One of the most powerful moments, and I talked about this in my book, is when I started recognizing the power of words. I would do this thing that I picked up from my mother—we adopt these things from our elders and our parents and our friends because we’re used to seeing them or hearing them. And one of the things that I used to do—that she used to do—was this: “My luck.” This idea of “Well, my luck”—always making a joke or playing something down. Matter of fact, I did that probably until two years ago. Even if something was very special to me, or if it seemed a miracle, I would always make it seem like it wasn’t that big of a deal. I would dim myself down in a lot of ways, for so long.
I still have to remind myself of a lot of stuff. I’m, like, “Damn, just stop it.” You are allowed to accept your blessings. Even if it’s the smallest thing, you can be happy about it. You don’t have to shrug it off every time. It’s the power of words: recognizing that when you use phrases or tones that have a negative connotation, even when you’re just doing it as a joke, you’re still sending a message. A friend of mine [alerted] me to that problem when I was about 15. I swear that changed my life. I know for a fact that when I took try out of my vocabulary and can’t out of my vocabulary, it changed everything.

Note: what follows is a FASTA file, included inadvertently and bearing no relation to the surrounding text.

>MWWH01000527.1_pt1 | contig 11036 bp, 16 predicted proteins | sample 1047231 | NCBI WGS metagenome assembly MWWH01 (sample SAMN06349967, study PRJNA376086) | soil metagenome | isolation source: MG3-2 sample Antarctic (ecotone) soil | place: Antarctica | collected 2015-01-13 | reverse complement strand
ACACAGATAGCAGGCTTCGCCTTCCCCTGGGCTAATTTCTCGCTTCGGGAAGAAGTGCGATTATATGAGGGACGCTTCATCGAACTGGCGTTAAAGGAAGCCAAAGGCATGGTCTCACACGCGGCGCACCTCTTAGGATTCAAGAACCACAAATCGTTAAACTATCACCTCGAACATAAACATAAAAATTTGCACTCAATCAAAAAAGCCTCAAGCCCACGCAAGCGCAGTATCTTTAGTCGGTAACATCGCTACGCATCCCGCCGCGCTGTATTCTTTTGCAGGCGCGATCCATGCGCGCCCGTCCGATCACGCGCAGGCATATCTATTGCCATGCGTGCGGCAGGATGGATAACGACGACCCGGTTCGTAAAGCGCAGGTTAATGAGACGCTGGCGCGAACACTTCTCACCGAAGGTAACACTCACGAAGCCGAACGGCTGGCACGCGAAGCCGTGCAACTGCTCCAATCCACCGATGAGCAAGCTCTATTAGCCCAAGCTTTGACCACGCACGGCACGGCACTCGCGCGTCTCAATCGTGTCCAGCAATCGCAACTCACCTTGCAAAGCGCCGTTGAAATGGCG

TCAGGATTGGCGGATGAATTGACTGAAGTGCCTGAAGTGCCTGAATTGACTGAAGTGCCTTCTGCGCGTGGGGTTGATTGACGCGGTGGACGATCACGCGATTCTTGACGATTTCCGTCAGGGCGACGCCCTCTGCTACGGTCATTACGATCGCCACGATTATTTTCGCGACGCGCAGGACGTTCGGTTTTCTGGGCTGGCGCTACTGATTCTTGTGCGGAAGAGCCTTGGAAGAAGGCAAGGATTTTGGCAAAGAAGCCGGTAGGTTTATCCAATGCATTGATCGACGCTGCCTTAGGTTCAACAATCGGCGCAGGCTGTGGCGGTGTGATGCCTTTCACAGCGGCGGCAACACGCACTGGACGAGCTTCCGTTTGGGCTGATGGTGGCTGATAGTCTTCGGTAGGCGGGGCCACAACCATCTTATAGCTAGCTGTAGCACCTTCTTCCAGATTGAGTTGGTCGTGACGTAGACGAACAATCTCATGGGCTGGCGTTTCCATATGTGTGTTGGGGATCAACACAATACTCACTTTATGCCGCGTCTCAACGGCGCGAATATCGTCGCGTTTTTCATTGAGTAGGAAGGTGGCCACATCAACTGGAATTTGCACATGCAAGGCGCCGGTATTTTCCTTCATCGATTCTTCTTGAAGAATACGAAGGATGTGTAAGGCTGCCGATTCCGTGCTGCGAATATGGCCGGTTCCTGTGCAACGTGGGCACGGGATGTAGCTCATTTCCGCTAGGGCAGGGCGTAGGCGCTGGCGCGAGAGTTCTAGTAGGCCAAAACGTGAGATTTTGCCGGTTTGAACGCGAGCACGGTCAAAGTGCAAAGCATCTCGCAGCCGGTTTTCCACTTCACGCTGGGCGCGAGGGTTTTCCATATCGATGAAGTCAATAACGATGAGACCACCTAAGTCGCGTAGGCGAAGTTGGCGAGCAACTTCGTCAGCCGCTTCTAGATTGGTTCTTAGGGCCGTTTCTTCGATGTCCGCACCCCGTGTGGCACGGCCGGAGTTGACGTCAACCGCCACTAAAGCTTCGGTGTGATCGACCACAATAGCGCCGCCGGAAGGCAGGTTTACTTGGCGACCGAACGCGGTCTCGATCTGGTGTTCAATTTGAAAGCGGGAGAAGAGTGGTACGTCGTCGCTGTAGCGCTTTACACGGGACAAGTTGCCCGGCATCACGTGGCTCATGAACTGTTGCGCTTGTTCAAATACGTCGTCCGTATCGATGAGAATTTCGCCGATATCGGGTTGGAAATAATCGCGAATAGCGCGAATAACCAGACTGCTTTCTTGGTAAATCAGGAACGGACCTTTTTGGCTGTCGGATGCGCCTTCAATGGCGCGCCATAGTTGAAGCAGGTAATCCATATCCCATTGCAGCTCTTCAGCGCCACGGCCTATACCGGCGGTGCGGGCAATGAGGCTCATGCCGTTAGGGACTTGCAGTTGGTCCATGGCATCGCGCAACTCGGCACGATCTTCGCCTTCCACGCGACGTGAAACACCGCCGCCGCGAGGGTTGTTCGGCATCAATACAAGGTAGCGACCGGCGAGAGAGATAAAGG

The “Time Machine” video has you roller skating. Has it been part of your pandemic repertoire, or have you gotten into other unexpected modes of fitness?
Yes, my husband [Swizz Beatz] loves skating, and he’s actually good at it! I’m not that good at it, so he’s teaching me stuff, and we love it. If we just go outside to the park and skate, it’s really, really fun. And I’ve definitely been getting my super workout on. One of the workout versions that I do, her name is Taryn Toomey and she does something called The Class. There’s another woman named Anna Kaiser, and she has the whole AKT Method that I also do. And Jeanette Jenkins has really helped me learn how to get active and be present and push past the thresholds. That’s been helping me just connect to my endorphins and stay connected to myself and feel positive.